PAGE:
So do a power audit or youre asking for trouble . 

" due to work commitments ....  reliance on 240 v " . This comment could only  be more vague , if you wrote the same sentence in swahili or Thai . So what items r u referring to as it could be anything from a camera , a computer - to a number of growlights for a floating weed cultivation business . 

You will find you get little response unless youre more specific .

This isnt meant harshly , its largely a bit tongue in cheek but the there is no " one size fits all " answer when it comes to boat electrics , power generation & battery requirements . Without the numbers theres nothing to crunch 

Not that i can help with spefics but the folk that can will NEED them 

cheers

 

Thanks for the response and sorry that I was not able to give concrete information as pretty new and just wanted to get some general views from the users on here.

We've not had time to do a full power audit as we've not started to live-aboard the boat full time and it's also looking to get some actual usage data over time from the measurement equipment we have on board. 

I understand that there are so many variable and I wasn't necessary going to make major decisions just based on this information so maybe I shouldn't post this sort of requests here then unless it's backed by hard facts. 

Thanks for the advice. 

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3 minutes ago, Chewbacka said:

I would guess that about 450W of solar would be ok for the 100Ah that you estimate you will be using on a daily basis

100Ah per day is not a 'large' usage - in fact is quite low, particularly for a liveaboard CCer who has "work requirements requiring 'mains' 230v"- I wonder if the OP thinks that his 400Ah batteries will allow him to use 400Ah (200Ah per day)

 

I echo the thoughts that the OP needs to do a proper power audit, and maybe enlighten us as to his electrical (battery) experience & knowledge.

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2 minutes ago, Alan de Enfield said:

100Ah per day is not a 'large' usage - in fact is quite low, particularly for a liveaboard CCer who has "work requirements requiring 'mains' 230v"- I wonder if the OP thinks that his 400Ah batteries will allow him to use 400Ah (200Ah per day)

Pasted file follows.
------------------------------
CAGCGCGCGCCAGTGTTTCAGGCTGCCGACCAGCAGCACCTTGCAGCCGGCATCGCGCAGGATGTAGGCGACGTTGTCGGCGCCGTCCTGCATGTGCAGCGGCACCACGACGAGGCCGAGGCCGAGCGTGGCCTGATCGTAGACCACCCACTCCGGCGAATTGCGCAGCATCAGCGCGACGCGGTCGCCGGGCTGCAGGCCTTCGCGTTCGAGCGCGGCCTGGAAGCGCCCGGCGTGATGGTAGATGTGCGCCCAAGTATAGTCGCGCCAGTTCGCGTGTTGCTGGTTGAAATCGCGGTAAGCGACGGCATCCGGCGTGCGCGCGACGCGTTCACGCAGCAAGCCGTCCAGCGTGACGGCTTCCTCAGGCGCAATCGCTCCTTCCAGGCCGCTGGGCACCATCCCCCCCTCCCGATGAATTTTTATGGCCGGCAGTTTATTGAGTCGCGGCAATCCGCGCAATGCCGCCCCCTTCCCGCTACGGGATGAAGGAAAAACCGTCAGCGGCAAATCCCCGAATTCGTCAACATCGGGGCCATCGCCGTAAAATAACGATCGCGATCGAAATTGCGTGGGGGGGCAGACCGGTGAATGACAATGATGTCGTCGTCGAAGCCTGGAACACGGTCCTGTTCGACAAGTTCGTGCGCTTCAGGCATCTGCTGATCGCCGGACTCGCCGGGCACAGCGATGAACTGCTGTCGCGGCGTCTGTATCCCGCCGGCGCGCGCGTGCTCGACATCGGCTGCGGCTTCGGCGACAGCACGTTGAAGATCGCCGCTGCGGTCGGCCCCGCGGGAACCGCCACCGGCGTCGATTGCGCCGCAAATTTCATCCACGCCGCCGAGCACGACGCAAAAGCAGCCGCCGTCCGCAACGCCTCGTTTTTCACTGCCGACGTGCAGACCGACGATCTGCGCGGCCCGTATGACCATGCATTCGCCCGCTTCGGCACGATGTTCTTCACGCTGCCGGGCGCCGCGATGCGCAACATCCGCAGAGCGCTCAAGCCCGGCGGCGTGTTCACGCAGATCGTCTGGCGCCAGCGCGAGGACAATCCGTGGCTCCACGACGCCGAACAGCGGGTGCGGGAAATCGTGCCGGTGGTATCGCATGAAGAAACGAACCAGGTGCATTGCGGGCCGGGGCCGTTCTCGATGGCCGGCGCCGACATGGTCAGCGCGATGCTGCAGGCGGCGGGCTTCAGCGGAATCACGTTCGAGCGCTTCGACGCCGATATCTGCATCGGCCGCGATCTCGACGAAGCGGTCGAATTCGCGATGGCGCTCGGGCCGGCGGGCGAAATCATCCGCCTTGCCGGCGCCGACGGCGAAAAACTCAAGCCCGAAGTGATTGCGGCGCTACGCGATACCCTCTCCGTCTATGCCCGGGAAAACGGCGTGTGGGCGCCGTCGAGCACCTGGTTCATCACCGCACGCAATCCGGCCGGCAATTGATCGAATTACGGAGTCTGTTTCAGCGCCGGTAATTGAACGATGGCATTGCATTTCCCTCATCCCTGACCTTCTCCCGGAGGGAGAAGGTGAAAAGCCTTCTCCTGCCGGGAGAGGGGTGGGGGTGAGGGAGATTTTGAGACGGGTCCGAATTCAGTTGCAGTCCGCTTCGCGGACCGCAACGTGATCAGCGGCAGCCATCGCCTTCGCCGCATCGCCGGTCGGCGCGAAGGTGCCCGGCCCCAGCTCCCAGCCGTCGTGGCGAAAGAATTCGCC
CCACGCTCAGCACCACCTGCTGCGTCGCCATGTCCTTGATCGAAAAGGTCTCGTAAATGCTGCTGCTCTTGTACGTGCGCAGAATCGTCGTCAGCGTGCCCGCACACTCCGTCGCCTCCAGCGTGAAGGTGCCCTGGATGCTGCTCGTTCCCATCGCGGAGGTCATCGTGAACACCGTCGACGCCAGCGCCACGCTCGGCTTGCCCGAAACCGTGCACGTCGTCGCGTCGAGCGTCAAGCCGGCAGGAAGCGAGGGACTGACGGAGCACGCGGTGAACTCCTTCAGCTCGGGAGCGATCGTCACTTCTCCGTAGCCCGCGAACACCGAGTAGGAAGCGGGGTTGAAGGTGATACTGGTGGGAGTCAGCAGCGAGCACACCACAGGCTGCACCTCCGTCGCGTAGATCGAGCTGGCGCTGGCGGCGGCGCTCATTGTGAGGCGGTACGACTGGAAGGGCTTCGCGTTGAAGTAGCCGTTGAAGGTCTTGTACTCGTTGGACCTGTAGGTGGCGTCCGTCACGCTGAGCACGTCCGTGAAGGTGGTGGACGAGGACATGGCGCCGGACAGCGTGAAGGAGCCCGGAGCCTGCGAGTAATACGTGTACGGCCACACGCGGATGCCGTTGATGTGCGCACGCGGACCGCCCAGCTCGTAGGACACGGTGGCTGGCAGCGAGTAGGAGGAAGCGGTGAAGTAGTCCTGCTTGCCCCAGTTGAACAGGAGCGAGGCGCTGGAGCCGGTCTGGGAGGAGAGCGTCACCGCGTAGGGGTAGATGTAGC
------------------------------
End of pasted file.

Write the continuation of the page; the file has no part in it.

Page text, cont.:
I echo the thoughts that the OP needs to do a proper power audit, and maybe enlighten us as to his electrical (battery) experience & knowledge.

Thanks Alan,

Don't worry I know about the depth for discharge so will only get about 200Ah and will be doing a full power audit once living aboard as then would have a better idea of frequently of use of equipment. 

Thanks. 

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7 minutes ago, DasDsm said:

Thanks Alan,

Don't worry I know about the depth for discharge so will only get about 200Ah and will be doing a full power audit once living aboard as then would have a better idea of frequently of use of equipment. 

Thanks. 

Unless a 'newbie' gives some background to their knowledge levels it can come over that board members are either condescending or teaching their grandmother to suck eggs.

It is normally better to assume a zero knowledge so at least the 'thread starter' can pick up from where they are comfortable.

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Also, use less power. candles and paraffin for lighting are possible, LED's, small TV, obvious really  and you probably do that anyway, fridge in summer but not in winter, we turn our off at night sometimes and its only a little fridge. As far as making electric solar is good, more the merrier but I would keep an eye open for a generator, they are bothersome and I would only ever run one on the bank but I think the advantages just about outweigh the bother (but only if its cheap, v.portable, diesel and you've got somewhere to put it) 

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7 minutes ago, Bee said: